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ged, or apparently so. Indeed little more than the mark of a cord on the outside of a single article, or a corner discoloured in a package, however large, was a sufficient pretext for presuming and pronouncing the whole to be damaged. By means of this sentence, so easily obo tained, great quantities of goods were brought to the hammer in the Custom-house warehouses, under every disadvantage; thus the owners recovered the amount insured for, and the insurers lost the difference between that sum and the price they were sold at, with the expences. Many of the underwriters will, no doubt, retain a lasting remembrance of the sales which took place at Rio de Janeiro, and other parts of South America, for their benefit.
« To the serious losses thus occasioned by an overstocked market, may be added another, which originated in the ignorance of many persons who sent out articles, to a considerable amount, not at all suited to the country: one speculator, of wonderful foresight, sent large invoices of stays for ladies, who never heard of such armour; another sent skates for the use of a people who are totally uninformed that water can become ice ;* a third sent out a considerable assortment of the most elegant coffin-furniture, not knowing that coffins are never used by the Brazilians. In a few months, more Manchester goods arrived than had been consumed in the course of twenty years preceding.'
Equally indiscreet and ill-judged, it appears, were the speculations in Brazilian produce. Any kind of sebaceous matter was greedily purchased for tallow; and hides eaten by the grub met with a ready market.
. The folly of speculation did not stop here; precious stones appeared to offer the most abundant source of riches; tourmalines were sold for emeralds, crystals for topazes, and both common stones and vitreous paste bought for diamonds to a considerable amount. False diamonds were weighed with scrupulousness, and bought with avidity, to sell by the rules stated by Jefferies. Brass pans purchased of the English were filed, and mixed with gold dust, and thus, by a simple contrivance, some of our countrymen repurchased at three or four guineas per ounce, the very article which they had before sold at 2s.6d. per pound!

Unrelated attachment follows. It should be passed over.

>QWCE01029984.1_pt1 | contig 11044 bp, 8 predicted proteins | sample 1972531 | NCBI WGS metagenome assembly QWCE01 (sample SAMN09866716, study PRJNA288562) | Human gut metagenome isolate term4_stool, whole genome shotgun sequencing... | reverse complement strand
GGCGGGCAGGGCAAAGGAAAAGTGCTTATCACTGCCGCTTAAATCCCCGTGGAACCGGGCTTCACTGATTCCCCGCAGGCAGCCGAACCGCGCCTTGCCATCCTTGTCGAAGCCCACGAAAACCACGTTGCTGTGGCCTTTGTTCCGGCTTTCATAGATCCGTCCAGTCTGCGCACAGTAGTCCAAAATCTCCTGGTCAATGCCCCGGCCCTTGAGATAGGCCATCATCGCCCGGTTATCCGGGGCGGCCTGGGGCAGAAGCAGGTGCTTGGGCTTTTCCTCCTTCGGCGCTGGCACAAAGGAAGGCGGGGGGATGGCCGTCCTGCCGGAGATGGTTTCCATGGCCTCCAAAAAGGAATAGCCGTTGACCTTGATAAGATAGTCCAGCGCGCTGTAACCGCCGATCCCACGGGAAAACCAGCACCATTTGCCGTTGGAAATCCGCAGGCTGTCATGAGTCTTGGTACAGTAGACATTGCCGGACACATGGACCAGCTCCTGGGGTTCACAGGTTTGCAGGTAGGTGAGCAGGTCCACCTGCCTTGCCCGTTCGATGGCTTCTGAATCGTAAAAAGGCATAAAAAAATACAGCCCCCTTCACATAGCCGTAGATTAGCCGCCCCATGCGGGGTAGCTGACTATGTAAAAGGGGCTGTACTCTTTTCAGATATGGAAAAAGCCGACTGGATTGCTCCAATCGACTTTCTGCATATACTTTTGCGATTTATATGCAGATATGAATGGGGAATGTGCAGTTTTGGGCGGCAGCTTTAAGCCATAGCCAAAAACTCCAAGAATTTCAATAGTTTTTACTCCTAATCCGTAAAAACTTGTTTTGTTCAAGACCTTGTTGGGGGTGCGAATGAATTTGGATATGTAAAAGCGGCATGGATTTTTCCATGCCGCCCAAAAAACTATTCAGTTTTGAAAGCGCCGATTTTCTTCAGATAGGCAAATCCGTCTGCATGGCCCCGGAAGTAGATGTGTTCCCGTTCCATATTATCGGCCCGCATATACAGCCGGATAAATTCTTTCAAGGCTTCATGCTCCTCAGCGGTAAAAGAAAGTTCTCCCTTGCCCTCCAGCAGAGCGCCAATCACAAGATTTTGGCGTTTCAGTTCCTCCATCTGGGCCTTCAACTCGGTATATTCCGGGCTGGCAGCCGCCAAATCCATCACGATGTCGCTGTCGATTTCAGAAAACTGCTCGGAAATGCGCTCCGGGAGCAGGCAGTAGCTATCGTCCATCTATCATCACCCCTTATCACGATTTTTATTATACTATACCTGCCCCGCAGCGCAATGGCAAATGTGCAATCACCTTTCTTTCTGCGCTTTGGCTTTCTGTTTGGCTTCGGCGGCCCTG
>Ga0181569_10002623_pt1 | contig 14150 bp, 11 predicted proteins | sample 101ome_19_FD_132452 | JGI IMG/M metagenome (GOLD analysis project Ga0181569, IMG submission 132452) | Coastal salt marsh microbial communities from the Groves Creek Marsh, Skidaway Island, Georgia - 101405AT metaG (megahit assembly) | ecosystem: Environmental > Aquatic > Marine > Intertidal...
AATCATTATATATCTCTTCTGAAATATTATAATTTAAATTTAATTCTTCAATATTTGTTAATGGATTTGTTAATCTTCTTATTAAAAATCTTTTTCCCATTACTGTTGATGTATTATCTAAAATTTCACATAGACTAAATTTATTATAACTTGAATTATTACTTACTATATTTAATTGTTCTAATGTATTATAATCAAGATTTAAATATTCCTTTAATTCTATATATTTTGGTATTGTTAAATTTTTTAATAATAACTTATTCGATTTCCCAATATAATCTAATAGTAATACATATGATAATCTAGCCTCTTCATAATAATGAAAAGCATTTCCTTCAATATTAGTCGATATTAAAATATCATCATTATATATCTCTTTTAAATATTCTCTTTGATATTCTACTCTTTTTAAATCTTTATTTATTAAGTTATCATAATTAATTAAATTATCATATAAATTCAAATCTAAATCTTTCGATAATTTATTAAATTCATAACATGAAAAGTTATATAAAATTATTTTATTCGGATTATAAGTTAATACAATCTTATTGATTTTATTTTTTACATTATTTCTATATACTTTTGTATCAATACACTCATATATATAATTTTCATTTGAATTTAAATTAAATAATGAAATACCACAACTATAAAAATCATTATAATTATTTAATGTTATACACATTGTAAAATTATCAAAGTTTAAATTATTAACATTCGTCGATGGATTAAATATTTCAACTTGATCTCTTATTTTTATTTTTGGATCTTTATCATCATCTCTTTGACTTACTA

It appears, moreover, that the gentlemen consignees had no idea of doing business except in the large way; they purchased or hired coustry seats; they kept their horses and carriages, and lived in great style; they formed delicate connections, too, in consequence of which females of the most obscure classes appeared in the costly extreme of English fashion.
of the six miserable prints bound up with the book, we shall only observe, that they are neither calculated to embellish nor illustrate.
We have been informed that the good people of Birmingham sent out 60 tons of skates and warming pans to South America.
Art. X. Histoire des Républiques Italiennes du Moyen Age.
Par J. C. L. Simonde Sismondi, Des Académies Italienne, de Wilna, de Cagliari, des Georgofili, de Genève, &c. 8 Tomes.
Paris. 1809. THE histories of ancient Greece, and of Italy during the middle
-ages, possess many points of analogy, which cannot escape the attention of one who is in the slightest degree conversant with both. This resemblance is by no means confined to the general political aspect of the two countries, divided into many petty states, some free, others in subjection to self-erected despots, and alternately swayed by one of two great contending factions: nor is it to be traced only in the governing principles and conduct of those factions themselves, which, although originating in very different sources, progressively assume a remarkable affinity of character. The analogy will equally appear in the moral characters and physical energies of the respective people, in their habits and customs, their genius, and language. Even in their degraded condition, both nations preserve those striking characteristics which seem, as it were, to identify them in all ages. The same brilliancy of imagination; the same hastily-excited, and soon-extinguished, sensibility; the same innate taste for the arts; the same uncontrollable propensity to pleasures; the same fire of expression; the same thirst for public applause; the same vehemence of passion, are still remarked as distinguishing the inhabitants of both countries, with this difference only, perhaps, that in Italy, where the national debasement has neither been so lasting, nor so abject, more of what is valuable in these qualities has been retained, with a less preponderating mixture of evil.